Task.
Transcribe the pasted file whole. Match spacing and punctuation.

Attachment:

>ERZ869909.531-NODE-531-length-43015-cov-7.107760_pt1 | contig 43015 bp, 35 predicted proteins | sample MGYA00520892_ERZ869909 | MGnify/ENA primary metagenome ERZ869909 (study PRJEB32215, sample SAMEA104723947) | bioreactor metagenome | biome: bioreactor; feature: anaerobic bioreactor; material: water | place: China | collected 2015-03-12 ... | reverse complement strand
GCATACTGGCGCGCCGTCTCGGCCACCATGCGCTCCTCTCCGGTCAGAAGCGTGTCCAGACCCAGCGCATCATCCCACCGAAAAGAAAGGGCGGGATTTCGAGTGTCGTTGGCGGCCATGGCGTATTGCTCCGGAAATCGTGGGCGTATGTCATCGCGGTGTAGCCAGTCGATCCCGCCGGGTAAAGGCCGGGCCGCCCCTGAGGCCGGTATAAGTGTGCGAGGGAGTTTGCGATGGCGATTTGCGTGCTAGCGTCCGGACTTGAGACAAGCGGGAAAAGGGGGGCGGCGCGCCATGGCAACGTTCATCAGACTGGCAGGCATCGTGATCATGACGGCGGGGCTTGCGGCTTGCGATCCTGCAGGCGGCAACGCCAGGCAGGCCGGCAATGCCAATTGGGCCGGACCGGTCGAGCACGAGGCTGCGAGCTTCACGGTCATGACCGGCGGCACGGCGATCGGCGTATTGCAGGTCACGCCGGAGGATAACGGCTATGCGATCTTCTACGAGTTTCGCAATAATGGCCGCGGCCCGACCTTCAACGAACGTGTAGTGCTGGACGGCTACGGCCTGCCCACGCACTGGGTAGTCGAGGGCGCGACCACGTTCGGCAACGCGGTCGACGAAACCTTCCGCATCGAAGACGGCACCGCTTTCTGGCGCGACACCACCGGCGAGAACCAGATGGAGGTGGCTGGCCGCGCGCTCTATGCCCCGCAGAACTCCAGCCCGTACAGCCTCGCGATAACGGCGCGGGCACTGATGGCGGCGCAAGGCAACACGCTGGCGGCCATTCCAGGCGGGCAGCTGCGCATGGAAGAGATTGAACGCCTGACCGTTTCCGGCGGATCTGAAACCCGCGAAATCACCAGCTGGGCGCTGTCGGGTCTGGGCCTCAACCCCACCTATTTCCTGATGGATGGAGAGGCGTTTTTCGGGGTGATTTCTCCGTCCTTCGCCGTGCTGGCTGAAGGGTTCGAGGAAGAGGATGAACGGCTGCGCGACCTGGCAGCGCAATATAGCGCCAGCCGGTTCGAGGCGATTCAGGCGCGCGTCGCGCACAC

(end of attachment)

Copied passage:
>ERZ869909.531-NODE-531-length-43015-cov-7.107760_pt1 | contig 43015 bp, 35 predicted proteins | sample MGYA00520892_ERZ869909 | MGnify/ENA primary metagenome ERZ869909 (study PRJEB32215, sample SAMEA104723947) | bioreactor metagenome | biome: bioreactor; feature: anaerobic bioreactor; material: water | place: China | collected 2015-03-12 ... | reverse complement strand
GCATACTGGCGCGCCGTCTCGGCCACCATGCGCTCCTCTCCGGTCAGAAGCGTGTCCAGACCCAGCGCATCATCCCACCGAAAAGAAAGGGCGGGATTTCGAGTGTCGTTGGCGGCCATGGCGTATTGCTCCGGAAATCGTGGGCGTATGTCATCGCGGTGTAGCCAGTCGATCCCGCCGGGTAAAGGCCGGGCCGCCCCTGAGGCCGGTATAAGTGTGCGAGGGAGTTTGCGATGGCGATTTGCGTGCTAGCGTCCGGACTTGAGACAAGCGGGAAAAGGGGGGCGGCGCGCCATGGCAACGTTCATCAGACTGGCAGGCATCGTGATCATGACGGCGGGGCTTGCGGCTTGCGATCCTGCAGGCGGCAACGCCAGGCAGGCCGGCAATGCCAATTGGGCCGGACCGGTCGAGCACGAGGCTGCGAGCTTCACGGTCATGACCGGCGGCACGGCGATCGGCGTATTGCAGGTCACGCCGGAGGATAACGGCTATGCGATCTTCTACGAGTTTCGCAATAATGGCCGCGGCCCGACCTTCAACGAACGTGTAGTGCTGGACGGCTACGGCCTGCCCACGCACTGGGTAGTCGAGGGCGCGACCACGTTCGGCAACGCGGTCGACGAAACCTTCCGCATCGAAGACGGCACCGCTTTCTGGCGCGACACCACCGGCGAGAACCAGATGGAGGTGGCTGGCCGCGCGCTCTATGCCCCGCAGAACTCCAGCCCGTACAGCCTCGCGATAACGGCGCGGGCACTGATGGCGGCGCAAGGCAACACGCTGGCGGCCATTCCAGGCGGGCAGCTGCGCATGGAAGAGATTGAACGCCTGACCGTTTCCGGCGGATCTGAAACCCGCGAAATCACCAGCTGGGCGCTGTCGGGTCTGGGCCTCAACCCCACCTATTTCCTGATGGATGGAGAGGCGTTTTTCGGGGTGATTTCTCCGTCCTTCGCCGTGCTGGCTGAAGGGTTCGAGGAAGAGGATGAACGGCTGCGCGACCTGGCAGCGCAATATAGCGCCAGCCGGTTCGAGGCGATTCAGGCGCGCGTCGCGCACAC